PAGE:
Information for Those Competing in U.S. Equestrian Federation Events*
Interested parties have asked me what the ingredients of my mixtures
are and if they can be used in USEF events. My short answer is that
I don't reveal the ingredients, but the mixtures have been used successfully
many times in USEF events with no problems. The following expands on
Competition horse owners understandably want to evaluate the use of my products
in competition, screen for possible unwanted effects on their horses,
and determine if the use of the products could expose them to a positive
Although my mixtures are perfectly safe and have never tested positive, the USEF
rules unnecessarily try to discourage the use of all herbal products.
They do this by listing many prohibited substances, some herbal, and stating
that others, not named, could result in a positive test. Of course this
could discourage many competitors like yourself from using anything herbal.
But the tests really can't screen for herbs such as the ones I use any more than
they can test their dinner salad, nor should they try to.
In the case of my mixtures, they needlessly keep the horses from getting
the vegetable substances they would choose in a natural environment if
they had access to them. My mixtures that a USEF competitor would use
would only help the health and condition of the horse and not unfairly enhance
The herbs that I use are the horse's natural food. We might eat some of them,
such as dandelion, cleavers, chicory, etc. in a salad or as a vegetable.
The USEF just doesn't see it that way. In their effort to regulate the
competition, they unwittingly keep the horses from improving their health.
Unfortunately, this can result in a horse having to compete with some otherwise
easily managed problems which make it uncomfortable and might make it just miss
clearing a barrier, injuring itself and the rider. A horse with a
bellyache, for example, can't be at its best.
Some of the herbs on their list are innocuous, showing the USEF's ignorance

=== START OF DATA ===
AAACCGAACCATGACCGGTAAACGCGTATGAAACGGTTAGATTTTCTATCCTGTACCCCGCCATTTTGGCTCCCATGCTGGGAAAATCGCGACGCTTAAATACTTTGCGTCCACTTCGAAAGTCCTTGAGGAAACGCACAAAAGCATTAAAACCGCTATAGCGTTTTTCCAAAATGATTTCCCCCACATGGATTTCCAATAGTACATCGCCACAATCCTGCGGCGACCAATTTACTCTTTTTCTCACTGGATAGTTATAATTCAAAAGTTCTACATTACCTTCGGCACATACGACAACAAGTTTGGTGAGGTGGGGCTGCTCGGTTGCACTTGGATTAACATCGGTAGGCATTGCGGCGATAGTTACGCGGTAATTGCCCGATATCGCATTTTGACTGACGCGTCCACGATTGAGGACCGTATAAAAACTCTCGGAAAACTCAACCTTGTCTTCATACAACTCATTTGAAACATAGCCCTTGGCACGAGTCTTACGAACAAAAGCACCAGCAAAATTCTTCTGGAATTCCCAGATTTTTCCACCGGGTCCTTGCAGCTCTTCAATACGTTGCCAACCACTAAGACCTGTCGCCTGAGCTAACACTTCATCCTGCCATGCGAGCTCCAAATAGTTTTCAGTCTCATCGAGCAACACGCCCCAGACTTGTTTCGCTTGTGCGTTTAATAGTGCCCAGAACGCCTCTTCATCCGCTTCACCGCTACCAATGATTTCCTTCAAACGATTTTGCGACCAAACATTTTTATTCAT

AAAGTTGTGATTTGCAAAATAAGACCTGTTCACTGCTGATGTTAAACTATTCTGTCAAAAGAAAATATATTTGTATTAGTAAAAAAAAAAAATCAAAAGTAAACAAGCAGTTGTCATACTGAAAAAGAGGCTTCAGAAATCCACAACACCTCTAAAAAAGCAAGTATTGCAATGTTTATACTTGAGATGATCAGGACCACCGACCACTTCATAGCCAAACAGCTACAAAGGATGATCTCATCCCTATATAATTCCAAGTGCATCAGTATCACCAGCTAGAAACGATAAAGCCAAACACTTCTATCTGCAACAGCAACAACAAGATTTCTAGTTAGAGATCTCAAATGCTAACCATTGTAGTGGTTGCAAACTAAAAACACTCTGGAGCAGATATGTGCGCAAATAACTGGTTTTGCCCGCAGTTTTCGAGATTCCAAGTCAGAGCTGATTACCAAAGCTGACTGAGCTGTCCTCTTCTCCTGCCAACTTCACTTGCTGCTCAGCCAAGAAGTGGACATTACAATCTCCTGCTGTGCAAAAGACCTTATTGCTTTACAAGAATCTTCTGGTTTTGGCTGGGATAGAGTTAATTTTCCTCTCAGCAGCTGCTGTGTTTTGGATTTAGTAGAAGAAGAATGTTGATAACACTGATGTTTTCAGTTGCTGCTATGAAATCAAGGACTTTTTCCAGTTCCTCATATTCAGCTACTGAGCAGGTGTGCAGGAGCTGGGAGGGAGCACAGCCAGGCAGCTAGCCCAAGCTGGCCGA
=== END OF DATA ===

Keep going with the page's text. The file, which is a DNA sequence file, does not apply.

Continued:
of the effects of such herbs. Their rules, as I read them, could just
as easily restrict hay and grass. I know that my mixtures are as
harmless as hay and grass, and would feel completely confident using them
myself if I competed.
Interestingly, many clients have used some of my products in competition
without having previously asked me, and not only did they not test positive,
quite a few won their events.
It may satisfy prospective users to know that, according to their
website, the USEF uses the same criteria as The National Thoroughbred
Racing Association, under which all my products have been tested thousands
of times with no positives.
I don't list my ingredients because the formulas have been developed
and perfected over many years and are the basis of my business.
Clients trust me by reputation, referrals, and the use of my products
successfully and safely over many years. I suggest that
competitors use the products when not competing if they are ultra cautious.
For example, if a horse is sick or has an infection, use the Herbal Immune
to beat the infection before he competes - he should recover fully before
he competes anyway, and couldn't possibly test positive in competition
because it would be well out of his system by then. The
Stomach Powder can be very effective with ulcers without using it on
competition day, although I myself would use it then.
The same goes for many of the other mixtures because they are used
to correct problems rather than to enhance performance.
It's a shame if the USEF considers a horse made comfortable
in competition to be performance-enhanced, rather than just being allowed to
perform at its best. I consider it humane, not enabling a horse to
perform beyond its capabilities. A case could be made that it
is unfair to prevent a horse from being naturally at its best.
(A few have asked me if I use valerian, which is strictly prohibited. I don't.)
* The contents of this page reflect the opinions of the site owner,
and have no connection with the United States Equestrian Federation.